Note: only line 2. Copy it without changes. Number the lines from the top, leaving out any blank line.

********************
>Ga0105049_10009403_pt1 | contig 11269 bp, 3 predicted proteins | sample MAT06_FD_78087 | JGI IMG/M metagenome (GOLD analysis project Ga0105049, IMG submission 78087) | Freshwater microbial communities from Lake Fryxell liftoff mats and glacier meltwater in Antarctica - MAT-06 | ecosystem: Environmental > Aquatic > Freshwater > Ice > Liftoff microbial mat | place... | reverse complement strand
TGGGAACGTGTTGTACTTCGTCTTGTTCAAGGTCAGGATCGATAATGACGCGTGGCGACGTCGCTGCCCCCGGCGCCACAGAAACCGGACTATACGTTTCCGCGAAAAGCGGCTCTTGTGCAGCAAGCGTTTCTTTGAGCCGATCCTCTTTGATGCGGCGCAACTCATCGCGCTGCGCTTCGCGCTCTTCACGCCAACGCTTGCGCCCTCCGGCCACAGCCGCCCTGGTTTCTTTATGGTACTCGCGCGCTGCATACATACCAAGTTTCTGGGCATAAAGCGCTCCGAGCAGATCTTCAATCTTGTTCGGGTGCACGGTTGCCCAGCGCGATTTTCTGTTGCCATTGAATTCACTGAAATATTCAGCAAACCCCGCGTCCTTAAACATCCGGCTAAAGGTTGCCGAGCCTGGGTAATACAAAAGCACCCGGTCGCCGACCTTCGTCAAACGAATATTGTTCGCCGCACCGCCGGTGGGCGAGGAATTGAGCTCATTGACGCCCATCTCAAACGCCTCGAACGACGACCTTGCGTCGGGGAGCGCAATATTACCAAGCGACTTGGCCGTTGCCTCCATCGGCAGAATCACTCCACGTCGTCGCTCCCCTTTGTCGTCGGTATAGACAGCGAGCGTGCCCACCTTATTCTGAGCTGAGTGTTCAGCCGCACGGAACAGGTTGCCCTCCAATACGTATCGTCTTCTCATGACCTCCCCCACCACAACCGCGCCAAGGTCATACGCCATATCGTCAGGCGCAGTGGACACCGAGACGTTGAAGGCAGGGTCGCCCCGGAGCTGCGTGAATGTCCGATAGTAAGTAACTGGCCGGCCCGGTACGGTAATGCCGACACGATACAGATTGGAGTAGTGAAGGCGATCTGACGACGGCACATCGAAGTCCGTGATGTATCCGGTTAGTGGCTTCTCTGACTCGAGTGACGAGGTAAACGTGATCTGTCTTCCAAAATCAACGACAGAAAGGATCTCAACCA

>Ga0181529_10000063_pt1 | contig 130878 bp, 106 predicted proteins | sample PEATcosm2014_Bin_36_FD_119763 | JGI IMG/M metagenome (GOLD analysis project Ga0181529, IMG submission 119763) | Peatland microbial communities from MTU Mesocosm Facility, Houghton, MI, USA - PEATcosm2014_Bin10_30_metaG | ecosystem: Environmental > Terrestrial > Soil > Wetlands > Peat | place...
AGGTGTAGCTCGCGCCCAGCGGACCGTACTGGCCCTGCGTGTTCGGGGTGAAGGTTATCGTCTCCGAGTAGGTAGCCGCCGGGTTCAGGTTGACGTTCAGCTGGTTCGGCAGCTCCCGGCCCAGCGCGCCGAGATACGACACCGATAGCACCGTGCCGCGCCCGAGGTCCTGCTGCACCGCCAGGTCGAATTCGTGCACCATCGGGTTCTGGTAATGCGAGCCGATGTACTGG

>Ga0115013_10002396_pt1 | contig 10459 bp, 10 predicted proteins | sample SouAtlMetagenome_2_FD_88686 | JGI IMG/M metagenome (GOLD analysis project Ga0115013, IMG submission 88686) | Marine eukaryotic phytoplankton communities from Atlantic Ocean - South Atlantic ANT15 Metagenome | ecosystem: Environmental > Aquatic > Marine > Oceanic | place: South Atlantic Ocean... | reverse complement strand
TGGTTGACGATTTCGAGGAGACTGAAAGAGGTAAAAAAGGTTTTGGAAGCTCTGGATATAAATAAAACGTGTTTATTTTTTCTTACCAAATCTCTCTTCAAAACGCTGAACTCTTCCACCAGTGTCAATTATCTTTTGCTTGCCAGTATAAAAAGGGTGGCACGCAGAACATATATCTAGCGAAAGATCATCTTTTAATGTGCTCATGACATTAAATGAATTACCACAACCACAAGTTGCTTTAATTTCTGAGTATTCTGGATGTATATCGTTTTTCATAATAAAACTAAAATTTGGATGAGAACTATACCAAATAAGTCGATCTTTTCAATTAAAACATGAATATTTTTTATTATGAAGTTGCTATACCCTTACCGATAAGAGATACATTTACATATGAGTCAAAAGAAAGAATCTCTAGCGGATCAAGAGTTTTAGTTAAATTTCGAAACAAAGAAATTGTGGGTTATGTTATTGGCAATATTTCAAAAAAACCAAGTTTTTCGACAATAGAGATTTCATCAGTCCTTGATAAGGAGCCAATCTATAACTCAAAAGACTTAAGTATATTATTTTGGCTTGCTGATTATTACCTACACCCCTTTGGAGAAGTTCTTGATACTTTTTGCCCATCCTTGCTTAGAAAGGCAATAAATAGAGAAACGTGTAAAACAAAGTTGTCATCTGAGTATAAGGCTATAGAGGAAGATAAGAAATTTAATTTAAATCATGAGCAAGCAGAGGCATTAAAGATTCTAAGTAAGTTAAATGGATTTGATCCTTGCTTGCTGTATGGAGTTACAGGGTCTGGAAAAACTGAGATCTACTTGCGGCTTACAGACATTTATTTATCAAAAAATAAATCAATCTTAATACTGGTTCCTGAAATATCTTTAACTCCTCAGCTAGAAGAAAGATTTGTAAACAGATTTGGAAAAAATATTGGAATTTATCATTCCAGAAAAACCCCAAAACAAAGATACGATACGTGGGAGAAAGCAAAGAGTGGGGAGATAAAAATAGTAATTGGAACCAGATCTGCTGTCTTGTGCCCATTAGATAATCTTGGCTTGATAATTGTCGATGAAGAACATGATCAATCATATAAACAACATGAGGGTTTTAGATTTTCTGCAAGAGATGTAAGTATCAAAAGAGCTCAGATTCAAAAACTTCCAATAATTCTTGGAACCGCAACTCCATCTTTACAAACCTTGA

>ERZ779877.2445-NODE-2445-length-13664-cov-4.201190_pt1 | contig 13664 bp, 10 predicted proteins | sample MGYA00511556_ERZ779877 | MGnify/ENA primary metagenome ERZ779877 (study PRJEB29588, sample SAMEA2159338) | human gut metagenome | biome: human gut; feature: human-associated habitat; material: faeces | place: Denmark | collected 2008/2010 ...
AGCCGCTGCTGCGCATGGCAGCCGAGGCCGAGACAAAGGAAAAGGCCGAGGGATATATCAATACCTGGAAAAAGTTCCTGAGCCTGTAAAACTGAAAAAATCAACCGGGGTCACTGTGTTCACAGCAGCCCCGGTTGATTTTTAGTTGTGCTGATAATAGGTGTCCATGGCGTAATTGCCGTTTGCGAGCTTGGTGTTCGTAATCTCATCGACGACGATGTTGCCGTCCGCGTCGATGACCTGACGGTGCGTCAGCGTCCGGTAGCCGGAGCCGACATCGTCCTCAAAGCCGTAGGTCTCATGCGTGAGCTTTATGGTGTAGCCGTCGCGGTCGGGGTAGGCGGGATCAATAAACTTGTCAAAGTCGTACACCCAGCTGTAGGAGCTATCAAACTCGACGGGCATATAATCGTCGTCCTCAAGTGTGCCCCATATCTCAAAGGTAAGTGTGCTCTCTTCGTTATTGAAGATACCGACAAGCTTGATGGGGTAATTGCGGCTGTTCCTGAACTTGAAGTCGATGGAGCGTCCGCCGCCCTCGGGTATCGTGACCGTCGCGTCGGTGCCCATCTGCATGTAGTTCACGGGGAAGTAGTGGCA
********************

TGGGAACGTGTTGTACTTCGTCTTGTTCAAGGTCAGGATCGATAATGACGCGTGGCGACGTCGCTGCCCCCGGCGCCACAGAAACCGGACTATACGTTTCCGCGAAAAGCGGCTCTTGTGCAGCAAGCGTTTCTTTGAGCCGATCCTCTTTGATGCGGCGCAACTCATCGCGCTGCGCTTCGCGCTCTTCACGCCAACGCTTGCGCCCTCCGGCCACAGCCGCCCTGGTTTCTTTATGGTACTCGCGCGCTGCATACATACCAAGTTTCTGGGCATAAAGCGCTCCGAGCAGATCTTCAATCTTGTTCGGGTGCACGGTTGCCCAGCGCGATTTTCTGTTGCCATTGAATTCACTGAAATATTCAGCAAACCCCGCGTCCTTAAACATCCGGCTAAAGGTTGCCGAGCCTGGGTAATACAAAAGCACCCGGTCGCCGACCTTCGTCAAACGAATATTGTTCGCCGCACCGCCGGTGGGCGAGGAATTGAGCTCATTGACGCCCATCTCAAACGCCTCGAACGACGACCTTGCGTCGGGGAGCGCAATATTACCAAGCGACTTGGCCGTTGCCTCCATCGGCAGAATCACTCCACGTCGTCGCTCCCCTTTGTCGTCGGTATAGACAGCGAGCGTGCCCACCTTATTCTGAGCTGAGTGTTCAGCCGCACGGAACAGGTTGCCCTCCAATACGTATCGTCTTCTCATGACCTCCCCCACCACAACCGCGCCAAGGTCATACGCCATATCGTCAGGCGCAGTGGACACCGAGACGTTGAAGGCAGGGTCGCCCCGGAGCTGCGTGAATGTCCGATAGTAAGTAACTGGCCGGCCCGGTACGGTAATGCCGACACGATACAGATTGGAGTAGTGAAGGCGATCTGACGACGGCACATCGAAGTCCGTGATGTATCCGGTTAGTGGCTTCTCTGACTCGAGTGACGAGGTAAACGTGATCTGTCTTCCAAAATCAACGACAGAAAGGATCTCAACCA